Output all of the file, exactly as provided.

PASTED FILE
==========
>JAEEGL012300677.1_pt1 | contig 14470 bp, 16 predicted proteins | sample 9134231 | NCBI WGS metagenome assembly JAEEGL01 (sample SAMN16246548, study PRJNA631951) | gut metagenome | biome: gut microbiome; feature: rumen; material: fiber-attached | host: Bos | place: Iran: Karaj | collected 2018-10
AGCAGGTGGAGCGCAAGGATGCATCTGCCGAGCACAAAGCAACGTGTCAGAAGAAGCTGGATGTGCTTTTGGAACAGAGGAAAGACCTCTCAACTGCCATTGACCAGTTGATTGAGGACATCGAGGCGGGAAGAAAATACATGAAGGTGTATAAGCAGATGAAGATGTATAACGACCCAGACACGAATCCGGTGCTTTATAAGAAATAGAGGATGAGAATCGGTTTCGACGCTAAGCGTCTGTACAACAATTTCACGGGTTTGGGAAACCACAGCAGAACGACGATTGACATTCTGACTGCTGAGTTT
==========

>JAEEGL012300677.1_pt1 | contig 14470 bp, 16 predicted proteins | sample 9134231 | NCBI WGS metagenome assembly JAEEGL01 (sample SAMN16246548, study PRJNA631951) | gut metagenome | biome: gut microbiome; feature: rumen; material: fiber-attached | host: Bos | place: Iran: Karaj | collected 2018-10
AGCAGGTGGAGCGCAAGGATGCATCTGCCGAGCACAAAGCAACGTGTCAGAAGAAGCTGGATGTGCTTTTGGAACAGAGGAAAGACCTCTCAACTGCCATTGACCAGTTGATTGAGGACATCGAGGCGGGAAGAAAATACATGAAGGTGTATAAGCAGATGAAGATGTATAACGACCCAGACACGAATCCGGTGCTTTATAAGAAATAGAGGATGAGAATCGGTTTCGACGCTAAGCGTCTGTACAACAATTTCACGGGTTTGGGAAACCACAGCAGAACGACGATTGACATTCTGACTGCTGAGTTT